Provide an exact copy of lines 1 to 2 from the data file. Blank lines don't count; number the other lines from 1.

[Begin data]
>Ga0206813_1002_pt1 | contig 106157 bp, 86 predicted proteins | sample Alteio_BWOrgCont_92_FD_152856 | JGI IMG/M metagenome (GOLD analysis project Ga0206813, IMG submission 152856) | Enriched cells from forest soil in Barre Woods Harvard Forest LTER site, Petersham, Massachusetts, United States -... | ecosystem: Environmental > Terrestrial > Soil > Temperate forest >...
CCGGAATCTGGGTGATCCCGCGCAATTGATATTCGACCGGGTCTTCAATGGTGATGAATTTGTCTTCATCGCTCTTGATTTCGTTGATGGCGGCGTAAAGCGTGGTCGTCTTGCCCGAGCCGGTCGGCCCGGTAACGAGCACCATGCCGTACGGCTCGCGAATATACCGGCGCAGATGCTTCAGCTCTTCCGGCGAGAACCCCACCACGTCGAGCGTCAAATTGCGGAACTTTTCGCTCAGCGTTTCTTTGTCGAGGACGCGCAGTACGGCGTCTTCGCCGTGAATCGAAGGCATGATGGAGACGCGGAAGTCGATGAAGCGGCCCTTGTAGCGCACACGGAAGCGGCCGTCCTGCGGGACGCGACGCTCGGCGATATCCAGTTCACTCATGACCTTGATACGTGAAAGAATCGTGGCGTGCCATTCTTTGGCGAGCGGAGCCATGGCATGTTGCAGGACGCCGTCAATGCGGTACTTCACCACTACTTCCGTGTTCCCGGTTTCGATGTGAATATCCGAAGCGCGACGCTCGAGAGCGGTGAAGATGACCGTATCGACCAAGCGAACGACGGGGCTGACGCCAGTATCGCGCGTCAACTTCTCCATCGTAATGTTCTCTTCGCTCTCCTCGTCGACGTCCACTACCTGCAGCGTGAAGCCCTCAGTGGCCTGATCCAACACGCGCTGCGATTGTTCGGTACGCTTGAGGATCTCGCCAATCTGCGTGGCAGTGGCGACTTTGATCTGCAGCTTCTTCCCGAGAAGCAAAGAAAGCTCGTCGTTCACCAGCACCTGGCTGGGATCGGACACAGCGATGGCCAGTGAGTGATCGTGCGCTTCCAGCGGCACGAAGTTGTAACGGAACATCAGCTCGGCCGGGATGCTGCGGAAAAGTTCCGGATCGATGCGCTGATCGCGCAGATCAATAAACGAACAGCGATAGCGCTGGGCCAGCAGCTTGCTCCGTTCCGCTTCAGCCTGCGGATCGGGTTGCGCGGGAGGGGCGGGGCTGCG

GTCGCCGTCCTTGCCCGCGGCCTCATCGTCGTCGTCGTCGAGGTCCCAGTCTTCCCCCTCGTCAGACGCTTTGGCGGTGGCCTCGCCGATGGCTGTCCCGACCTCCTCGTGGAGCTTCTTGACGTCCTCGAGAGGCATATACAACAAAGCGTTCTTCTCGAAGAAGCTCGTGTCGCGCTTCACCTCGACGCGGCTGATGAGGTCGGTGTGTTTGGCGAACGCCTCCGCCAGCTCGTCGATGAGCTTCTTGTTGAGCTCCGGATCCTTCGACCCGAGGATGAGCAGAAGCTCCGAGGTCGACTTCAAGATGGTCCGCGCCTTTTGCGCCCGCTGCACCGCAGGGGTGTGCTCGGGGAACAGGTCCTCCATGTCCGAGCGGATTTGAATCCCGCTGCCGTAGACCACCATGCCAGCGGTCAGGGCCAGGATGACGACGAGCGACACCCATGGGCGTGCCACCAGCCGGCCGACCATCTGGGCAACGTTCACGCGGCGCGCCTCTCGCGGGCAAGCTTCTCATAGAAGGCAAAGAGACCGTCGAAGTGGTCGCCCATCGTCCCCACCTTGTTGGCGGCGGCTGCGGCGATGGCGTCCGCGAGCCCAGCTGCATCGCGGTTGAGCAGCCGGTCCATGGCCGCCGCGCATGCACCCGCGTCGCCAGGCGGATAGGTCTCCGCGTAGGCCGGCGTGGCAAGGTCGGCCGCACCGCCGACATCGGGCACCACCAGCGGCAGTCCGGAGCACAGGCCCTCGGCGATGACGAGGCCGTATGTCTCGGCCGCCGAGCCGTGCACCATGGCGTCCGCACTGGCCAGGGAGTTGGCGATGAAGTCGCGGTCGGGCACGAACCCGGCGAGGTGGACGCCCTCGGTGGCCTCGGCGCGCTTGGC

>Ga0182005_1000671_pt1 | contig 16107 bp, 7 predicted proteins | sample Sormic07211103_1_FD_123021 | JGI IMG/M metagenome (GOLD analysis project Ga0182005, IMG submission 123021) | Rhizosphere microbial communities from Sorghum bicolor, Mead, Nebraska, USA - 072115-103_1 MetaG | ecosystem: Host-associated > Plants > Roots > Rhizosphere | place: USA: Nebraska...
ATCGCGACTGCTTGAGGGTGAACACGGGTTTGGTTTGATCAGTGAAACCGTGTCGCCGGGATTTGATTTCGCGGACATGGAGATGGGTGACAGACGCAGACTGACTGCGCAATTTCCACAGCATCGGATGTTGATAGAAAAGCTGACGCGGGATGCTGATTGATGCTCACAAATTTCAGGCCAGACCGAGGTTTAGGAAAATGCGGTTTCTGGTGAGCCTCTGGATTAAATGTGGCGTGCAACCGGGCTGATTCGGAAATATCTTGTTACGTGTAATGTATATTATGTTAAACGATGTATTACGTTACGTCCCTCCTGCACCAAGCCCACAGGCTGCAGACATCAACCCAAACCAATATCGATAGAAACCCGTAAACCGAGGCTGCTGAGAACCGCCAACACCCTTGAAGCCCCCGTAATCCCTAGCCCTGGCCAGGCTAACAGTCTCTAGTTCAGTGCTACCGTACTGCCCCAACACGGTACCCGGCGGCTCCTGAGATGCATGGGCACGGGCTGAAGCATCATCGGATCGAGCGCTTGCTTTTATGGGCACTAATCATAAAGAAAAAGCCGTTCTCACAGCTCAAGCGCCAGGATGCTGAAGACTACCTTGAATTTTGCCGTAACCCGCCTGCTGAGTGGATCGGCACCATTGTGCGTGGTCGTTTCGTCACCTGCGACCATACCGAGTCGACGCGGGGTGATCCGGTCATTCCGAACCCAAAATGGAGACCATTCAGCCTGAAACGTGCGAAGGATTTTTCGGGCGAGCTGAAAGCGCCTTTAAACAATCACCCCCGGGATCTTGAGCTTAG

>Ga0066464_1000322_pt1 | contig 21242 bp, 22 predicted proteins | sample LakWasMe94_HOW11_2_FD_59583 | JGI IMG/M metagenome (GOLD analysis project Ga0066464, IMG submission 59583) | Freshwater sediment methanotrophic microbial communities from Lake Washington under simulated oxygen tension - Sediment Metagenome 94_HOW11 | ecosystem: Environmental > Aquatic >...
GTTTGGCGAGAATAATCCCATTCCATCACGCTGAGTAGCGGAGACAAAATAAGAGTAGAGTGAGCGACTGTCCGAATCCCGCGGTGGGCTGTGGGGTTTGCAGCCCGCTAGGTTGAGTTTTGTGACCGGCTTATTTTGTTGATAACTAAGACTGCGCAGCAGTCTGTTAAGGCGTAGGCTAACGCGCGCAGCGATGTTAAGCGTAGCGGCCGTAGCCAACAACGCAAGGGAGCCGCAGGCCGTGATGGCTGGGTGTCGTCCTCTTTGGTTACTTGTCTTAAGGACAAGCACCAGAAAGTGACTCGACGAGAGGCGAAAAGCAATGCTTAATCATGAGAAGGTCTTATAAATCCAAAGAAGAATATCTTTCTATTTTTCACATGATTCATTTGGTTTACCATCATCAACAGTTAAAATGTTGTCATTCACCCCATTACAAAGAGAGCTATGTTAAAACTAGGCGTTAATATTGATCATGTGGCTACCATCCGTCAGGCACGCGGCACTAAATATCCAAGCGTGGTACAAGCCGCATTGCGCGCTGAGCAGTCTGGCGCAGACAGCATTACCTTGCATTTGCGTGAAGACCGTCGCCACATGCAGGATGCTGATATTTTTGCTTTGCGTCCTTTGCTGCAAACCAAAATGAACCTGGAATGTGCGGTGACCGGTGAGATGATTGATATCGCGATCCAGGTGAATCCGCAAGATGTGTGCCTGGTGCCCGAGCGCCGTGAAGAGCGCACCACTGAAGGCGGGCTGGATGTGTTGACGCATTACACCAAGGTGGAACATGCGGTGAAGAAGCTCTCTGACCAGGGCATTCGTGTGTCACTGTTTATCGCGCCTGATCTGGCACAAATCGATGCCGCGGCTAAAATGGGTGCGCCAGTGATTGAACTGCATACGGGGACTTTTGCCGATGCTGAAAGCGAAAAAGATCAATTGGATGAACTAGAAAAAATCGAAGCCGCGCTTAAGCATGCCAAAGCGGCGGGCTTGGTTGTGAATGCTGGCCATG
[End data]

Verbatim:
>Ga0206813_1002_pt1 | contig 106157 bp, 86 predicted proteins | sample Alteio_BWOrgCont_92_FD_152856 | JGI IMG/M metagenome (GOLD analysis project Ga0206813, IMG submission 152856) | Enriched cells from forest soil in Barre Woods Harvard Forest LTER site, Petersham, Massachusetts, United States -... | ecosystem: Environmental > Terrestrial > Soil > Temperate forest >...
CCGGAATCTGGGTGATCCCGCGCAATTGATATTCGACCGGGTCTTCAATGGTGATGAATTTGTCTTCATCGCTCTTGATTTCGTTGATGGCGGCGTAAAGCGTGGTCGTCTTGCCCGAGCCGGTCGGCCCGGTAACGAGCACCATGCCGTACGGCTCGCGAATATACCGGCGCAGATGCTTCAGCTCTTCCGGCGAGAACCCCACCACGTCGAGCGTCAAATTGCGGAACTTTTCGCTCAGCGTTTCTTTGTCGAGGACGCGCAGTACGGCGTCTTCGCCGTGAATCGAAGGCATGATGGAGACGCGGAAGTCGATGAAGCGGCCCTTGTAGCGCACACGGAAGCGGCCGTCCTGCGGGACGCGACGCTCGGCGATATCCAGTTCACTCATGACCTTGATACGTGAAAGAATCGTGGCGTGCCATTCTTTGGCGAGCGGAGCCATGGCATGTTGCAGGACGCCGTCAATGCGGTACTTCACCACTACTTCCGTGTTCCCGGTTTCGATGTGAATATCCGAAGCGCGACGCTCGAGAGCGGTGAAGATGACCGTATCGACCAAGCGAACGACGGGGCTGACGCCAGTATCGCGCGTCAACTTCTCCATCGTAATGTTCTCTTCGCTCTCCTCGTCGACGTCCACTACCTGCAGCGTGAAGCCCTCAGTGGCCTGATCCAACACGCGCTGCGATTGTTCGGTACGCTTGAGGATCTCGCCAATCTGCGTGGCAGTGGCGACTTTGATCTGCAGCTTCTTCCCGAGAAGCAAAGAAAGCTCGTCGTTCACCAGCACCTGGCTGGGATCGGACACAGCGATGGCCAGTGAGTGATCGTGCGCTTCCAGCGGCACGAAGTTGTAACGGAACATCAGCTCGGCCGGGATGCTGCGGAAAAGTTCCGGATCGATGCGCTGATCGCGCAGATCAATAAACGAACAGCGATAGCGCTGGGCCAGCAGCTTGCTCCGTTCCGCTTCAGCCTGCGGATCGGGTTGCGCGGGAGGGGCGGGGCTGCG